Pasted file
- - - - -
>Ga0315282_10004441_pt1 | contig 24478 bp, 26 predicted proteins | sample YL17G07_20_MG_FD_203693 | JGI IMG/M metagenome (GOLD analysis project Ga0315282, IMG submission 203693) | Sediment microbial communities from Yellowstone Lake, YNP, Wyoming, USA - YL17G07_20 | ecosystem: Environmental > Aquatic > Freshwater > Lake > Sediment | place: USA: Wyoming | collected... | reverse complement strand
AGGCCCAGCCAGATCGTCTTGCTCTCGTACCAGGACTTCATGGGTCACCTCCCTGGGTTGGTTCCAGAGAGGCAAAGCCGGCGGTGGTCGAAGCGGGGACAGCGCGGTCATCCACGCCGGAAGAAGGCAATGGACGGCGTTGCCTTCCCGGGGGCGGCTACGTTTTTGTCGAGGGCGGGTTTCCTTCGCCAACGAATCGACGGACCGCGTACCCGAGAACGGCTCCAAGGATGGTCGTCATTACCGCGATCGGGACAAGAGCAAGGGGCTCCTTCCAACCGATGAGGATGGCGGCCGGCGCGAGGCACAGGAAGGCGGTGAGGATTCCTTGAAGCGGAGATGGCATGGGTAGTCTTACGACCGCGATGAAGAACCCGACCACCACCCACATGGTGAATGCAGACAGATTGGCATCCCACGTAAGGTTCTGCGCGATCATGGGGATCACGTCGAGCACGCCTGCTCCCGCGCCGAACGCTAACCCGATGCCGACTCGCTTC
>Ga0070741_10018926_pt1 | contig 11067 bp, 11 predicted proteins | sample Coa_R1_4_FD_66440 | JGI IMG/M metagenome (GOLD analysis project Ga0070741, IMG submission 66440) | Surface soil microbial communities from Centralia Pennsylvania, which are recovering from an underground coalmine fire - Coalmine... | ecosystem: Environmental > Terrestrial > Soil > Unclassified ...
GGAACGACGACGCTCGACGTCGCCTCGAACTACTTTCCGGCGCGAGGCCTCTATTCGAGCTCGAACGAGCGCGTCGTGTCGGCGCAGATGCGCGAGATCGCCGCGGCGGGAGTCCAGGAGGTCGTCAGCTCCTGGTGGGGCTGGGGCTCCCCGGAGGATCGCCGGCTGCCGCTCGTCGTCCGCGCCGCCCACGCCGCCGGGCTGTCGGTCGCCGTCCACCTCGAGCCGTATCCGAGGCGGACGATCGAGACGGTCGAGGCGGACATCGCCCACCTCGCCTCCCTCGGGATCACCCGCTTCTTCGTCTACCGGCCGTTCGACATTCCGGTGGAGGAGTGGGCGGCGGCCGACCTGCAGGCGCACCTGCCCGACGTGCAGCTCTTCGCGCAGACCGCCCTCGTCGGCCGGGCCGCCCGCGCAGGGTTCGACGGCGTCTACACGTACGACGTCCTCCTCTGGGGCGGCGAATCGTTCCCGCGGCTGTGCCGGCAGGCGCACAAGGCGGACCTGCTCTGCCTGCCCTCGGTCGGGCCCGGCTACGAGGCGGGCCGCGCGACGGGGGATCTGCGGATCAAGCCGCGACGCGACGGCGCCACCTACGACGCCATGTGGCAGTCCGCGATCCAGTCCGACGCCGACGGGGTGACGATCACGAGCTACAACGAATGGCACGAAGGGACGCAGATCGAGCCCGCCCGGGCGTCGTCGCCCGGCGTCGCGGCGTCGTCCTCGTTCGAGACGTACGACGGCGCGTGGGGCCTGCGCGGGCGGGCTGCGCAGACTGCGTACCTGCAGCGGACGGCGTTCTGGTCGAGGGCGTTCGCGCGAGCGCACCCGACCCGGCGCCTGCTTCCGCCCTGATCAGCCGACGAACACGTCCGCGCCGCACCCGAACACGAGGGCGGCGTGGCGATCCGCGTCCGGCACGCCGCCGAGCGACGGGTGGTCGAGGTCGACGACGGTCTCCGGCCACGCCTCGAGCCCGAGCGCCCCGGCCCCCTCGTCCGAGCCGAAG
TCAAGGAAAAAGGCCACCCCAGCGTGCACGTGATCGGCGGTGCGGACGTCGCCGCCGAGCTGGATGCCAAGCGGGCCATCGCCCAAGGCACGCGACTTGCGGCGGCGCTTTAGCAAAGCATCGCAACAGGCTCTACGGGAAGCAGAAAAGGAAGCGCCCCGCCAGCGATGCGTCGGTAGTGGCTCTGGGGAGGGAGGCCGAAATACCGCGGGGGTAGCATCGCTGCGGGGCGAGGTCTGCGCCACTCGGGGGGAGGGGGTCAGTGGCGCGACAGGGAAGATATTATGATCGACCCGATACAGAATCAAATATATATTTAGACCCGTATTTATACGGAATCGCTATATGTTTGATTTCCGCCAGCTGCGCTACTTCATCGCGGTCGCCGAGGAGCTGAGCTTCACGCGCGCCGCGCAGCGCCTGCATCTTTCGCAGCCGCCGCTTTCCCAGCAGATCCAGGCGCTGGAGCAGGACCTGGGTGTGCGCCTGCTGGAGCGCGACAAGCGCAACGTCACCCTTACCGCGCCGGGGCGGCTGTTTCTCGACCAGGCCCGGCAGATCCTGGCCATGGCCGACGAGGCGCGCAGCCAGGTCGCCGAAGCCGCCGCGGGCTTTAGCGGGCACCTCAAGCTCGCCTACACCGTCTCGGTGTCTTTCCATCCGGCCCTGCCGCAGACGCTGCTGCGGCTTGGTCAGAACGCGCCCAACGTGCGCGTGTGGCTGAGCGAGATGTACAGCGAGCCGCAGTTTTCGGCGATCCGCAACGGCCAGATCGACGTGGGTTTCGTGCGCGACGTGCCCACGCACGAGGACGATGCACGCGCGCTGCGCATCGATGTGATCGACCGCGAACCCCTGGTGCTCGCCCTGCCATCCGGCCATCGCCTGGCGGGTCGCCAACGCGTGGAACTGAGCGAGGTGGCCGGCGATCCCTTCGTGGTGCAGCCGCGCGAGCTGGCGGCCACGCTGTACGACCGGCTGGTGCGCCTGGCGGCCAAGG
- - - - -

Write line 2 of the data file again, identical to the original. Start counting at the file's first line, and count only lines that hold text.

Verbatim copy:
AGGCCCAGCCAGATCGTCTTGCTCTCGTACCAGGACTTCATGGGTCACCTCCCTGGGTTGGTTCCAGAGAGGCAAAGCCGGCGGTGGTCGAAGCGGGGACAGCGCGGTCATCCACGCCGGAAGAAGGCAATGGACGGCGTTGCCTTCCCGGGGGCGGCTACGTTTTTGTCGAGGGCGGGTTTCCTTCGCCAACGAATCGACGGACCGCGTACCCGAGAACGGCTCCAAGGATGGTCGTCATTACCGCGATCGGGACAAGAGCAAGGGGCTCCTTCCAACCGATGAGGATGGCGGCCGGCGCGAGGCACAGGAAGGCGGTGAGGATTCCTTGAAGCGGAGATGGCATGGGTAGTCTTACGACCGCGATGAAGAACCCGACCACCACCCACATGGTGAATGCAGACAGATTGGCATCCCACGTAAGGTTCTGCGCGATCATGGGGATCACGTCGAGCACGCCTGCTCCCGCGCCGAACGCTAACCCGATGCCGACTCGCTTC